U.S. stocks rallied after comments by a Federal Reserve official refocused investors on the implications for interest rate policy of last week’s employment data.
Energy and utility companies led the advance, with Hess Corp. and Halliburton Co. up at least 4.4 percent. Apple Inc. and Microsoft Corp. added more than 1.6 percent. Coca-Cola Co. rose 1.2 percent amid gains in consumer stocks.
The Standard & Poor’s 500 Index jumped 0.7 percent to 2,080.62 at 4 p.m. in New York after falling as much as 0.5 percent at the session’s open. The benchmark closed above its average price for the past 50 days. The Dow Jones Industrial Average climbed 117.61 points, or 0.7 percent, to 17,880.85. The Nasdaq Composite Index added 0.6 percent. About 6.2 billion shares traded hands on U.S. exchanges, 9 percent below the three-month average.
“The Federal Reserve’s Dudley has come out with several dovish statements, which in part has put a floor in the overall markets,” said Chad Morganlander, a money manager at Stifel, Nicolaus & Co., which oversees about $170 billion. “Market speculators and economists had time to absorb the news and they believe that much of the data has been somewhat transitory in nature.”
Futures fell 1 percent on Friday after Labor Department data showed payrolls increased by 126,000 in March, the least since December 2013. The report is the latest of a number of economic releases to miss projections this year. While exchanges were closed for the Good Friday holiday, the contracts traded for 45 minutes after the release. Markets were closed Monday in western Europe for a holiday.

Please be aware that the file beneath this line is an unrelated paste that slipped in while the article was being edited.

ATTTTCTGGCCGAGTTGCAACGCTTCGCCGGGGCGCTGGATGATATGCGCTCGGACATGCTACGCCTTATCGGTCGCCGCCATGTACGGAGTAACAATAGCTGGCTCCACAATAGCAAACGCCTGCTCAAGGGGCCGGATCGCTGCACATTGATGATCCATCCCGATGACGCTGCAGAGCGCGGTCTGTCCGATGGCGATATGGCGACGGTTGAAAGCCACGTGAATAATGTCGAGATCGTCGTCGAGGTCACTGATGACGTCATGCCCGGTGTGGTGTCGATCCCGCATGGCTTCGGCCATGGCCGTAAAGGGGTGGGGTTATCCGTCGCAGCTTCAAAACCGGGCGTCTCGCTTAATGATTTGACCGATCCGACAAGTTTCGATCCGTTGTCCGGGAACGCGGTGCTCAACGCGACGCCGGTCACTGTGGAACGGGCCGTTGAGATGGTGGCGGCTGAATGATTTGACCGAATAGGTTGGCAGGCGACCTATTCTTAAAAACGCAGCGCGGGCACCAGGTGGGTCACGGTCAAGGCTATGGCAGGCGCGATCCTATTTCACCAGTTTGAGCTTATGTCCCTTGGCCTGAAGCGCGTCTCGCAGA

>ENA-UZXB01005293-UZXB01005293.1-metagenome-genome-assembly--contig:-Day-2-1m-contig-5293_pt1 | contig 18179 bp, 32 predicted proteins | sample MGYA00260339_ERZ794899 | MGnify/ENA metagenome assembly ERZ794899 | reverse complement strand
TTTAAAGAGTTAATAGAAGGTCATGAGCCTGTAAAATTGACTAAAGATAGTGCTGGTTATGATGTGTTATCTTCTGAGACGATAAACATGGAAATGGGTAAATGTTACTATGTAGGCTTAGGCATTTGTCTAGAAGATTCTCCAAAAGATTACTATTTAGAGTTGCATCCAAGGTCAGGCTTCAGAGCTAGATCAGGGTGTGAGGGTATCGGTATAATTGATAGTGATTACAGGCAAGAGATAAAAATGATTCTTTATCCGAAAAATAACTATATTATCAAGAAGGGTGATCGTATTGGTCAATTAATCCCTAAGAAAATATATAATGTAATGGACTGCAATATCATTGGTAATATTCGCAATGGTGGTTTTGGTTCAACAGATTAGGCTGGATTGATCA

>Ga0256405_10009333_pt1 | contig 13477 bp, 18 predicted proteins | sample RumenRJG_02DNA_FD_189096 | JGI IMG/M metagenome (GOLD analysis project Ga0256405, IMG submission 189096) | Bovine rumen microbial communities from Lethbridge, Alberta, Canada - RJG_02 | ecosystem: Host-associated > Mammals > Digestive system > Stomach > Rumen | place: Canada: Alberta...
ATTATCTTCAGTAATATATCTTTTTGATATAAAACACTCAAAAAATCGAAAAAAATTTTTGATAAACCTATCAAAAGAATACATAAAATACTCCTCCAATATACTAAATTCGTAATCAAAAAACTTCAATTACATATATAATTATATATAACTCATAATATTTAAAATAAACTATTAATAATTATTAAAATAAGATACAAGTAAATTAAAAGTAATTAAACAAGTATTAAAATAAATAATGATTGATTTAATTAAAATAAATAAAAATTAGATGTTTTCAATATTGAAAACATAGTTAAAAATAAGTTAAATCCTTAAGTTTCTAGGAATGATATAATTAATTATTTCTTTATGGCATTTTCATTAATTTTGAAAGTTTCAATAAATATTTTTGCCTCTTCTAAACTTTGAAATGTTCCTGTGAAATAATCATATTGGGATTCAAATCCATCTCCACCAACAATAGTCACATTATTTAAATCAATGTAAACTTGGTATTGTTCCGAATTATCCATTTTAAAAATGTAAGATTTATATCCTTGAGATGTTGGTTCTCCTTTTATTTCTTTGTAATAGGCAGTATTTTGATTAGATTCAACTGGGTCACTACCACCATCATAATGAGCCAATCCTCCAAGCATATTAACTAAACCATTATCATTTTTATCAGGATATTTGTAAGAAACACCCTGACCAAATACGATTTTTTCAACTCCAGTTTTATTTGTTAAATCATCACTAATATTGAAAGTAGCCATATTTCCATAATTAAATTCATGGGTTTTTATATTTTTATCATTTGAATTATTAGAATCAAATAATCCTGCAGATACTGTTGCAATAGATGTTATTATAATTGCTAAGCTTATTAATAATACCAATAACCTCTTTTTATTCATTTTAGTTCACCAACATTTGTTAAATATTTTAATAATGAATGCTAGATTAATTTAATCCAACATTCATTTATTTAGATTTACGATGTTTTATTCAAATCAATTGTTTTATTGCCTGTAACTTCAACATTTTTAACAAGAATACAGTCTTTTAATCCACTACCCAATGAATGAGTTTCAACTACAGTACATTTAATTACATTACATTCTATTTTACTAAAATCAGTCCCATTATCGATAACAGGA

New York Fed President William C. Dudley said Monday the pace of interest-rate increases is likely to be “shallow” once the Fed starts to tighten, and recent weakness in the economy was largely the result of temporary conditions.
“It will be important to monitor developments to determine whether the softness in the March labor market report evident on Friday foreshadows a more substantial slowing in the labor market than I currently anticipate,” he said in remarks prepared for a speech in Newark, New Jersey.
Investors are weighing economic reports after the Fed said its first interest-rate increase since 2006 will be data-dependent. Chair Janet Yellen said March 27 that she expects to raise rates this year, and that subsequent increases will be gradual.
A report Monday showed service industries grew in March at about the same pace as a month earlier, indicating the biggest part of the U.S. economy is holding up. The Institute for Supply Management’s non-manufacturing index cooled to 56.5 from the prior month’s 56.9.
The jobs report showed hiring slowed even as wage gains climbed, fueling concern that profits already forecast to fall for the first quarter since 2009 will come under more pressure. While the S&P 500 climbed 0.3 percent last week in a holiday shortened period, it’s still down 1.7 percent from a record on March 2 amid concern a stronger dollar and tumbling oil prices will hurt earnings.
Alcoa Inc. reports quarterly results on Wednesday, unofficially kicking off the earnings season. Profits for S&P 500 companies will decline 5.8 percent in the first quarter, according to estimates compiled by Bloomberg. Investors may face the longest stretch of declines since the financial crisis, with analysts projecting slumps of 4.2 percent and 1 percent over the second and third quarters.